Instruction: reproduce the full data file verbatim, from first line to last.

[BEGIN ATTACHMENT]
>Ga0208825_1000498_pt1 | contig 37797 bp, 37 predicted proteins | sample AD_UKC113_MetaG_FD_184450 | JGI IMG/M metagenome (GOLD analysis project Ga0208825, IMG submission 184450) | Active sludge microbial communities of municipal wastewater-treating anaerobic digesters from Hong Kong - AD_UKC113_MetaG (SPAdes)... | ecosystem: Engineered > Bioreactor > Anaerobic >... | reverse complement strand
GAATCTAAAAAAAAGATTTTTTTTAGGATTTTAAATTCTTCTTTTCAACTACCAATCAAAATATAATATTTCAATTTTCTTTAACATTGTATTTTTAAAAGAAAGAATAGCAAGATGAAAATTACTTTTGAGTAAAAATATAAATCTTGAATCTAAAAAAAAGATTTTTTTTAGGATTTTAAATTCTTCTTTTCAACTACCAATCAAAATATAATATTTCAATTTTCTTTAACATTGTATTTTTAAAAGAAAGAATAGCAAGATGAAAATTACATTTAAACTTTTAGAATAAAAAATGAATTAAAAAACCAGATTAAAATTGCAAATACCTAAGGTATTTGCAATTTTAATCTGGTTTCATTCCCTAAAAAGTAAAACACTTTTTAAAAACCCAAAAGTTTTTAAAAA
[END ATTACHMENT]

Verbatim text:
>Ga0208825_1000498_pt1 | contig 37797 bp, 37 predicted proteins | sample AD_UKC113_MetaG_FD_184450 | JGI IMG/M metagenome (GOLD analysis project Ga0208825, IMG submission 184450) | Active sludge microbial communities of municipal wastewater-treating anaerobic digesters from Hong Kong - AD_UKC113_MetaG (SPAdes)... | ecosystem: Engineered > Bioreactor > Anaerobic >... | reverse complement strand
GAATCTAAAAAAAAGATTTTTTTTAGGATTTTAAATTCTTCTTTTCAACTACCAATCAAAATATAATATTTCAATTTTCTTTAACATTGTATTTTTAAAAGAAAGAATAGCAAGATGAAAATTACTTTTGAGTAAAAATATAAATCTTGAATCTAAAAAAAAGATTTTTTTTAGGATTTTAAATTCTTCTTTTCAACTACCAATCAAAATATAATATTTCAATTTTCTTTAACATTGTATTTTTAAAAGAAAGAATAGCAAGATGAAAATTACATTTAAACTTTTAGAATAAAAAATGAATTAAAAAACCAGATTAAAATTGCAAATACCTAAGGTATTTGCAATTTTAATCTGGTTTCATTCCCTAAAAAGTAAAACACTTTTTAAAAACCCAAAAGTTTTTAAAAA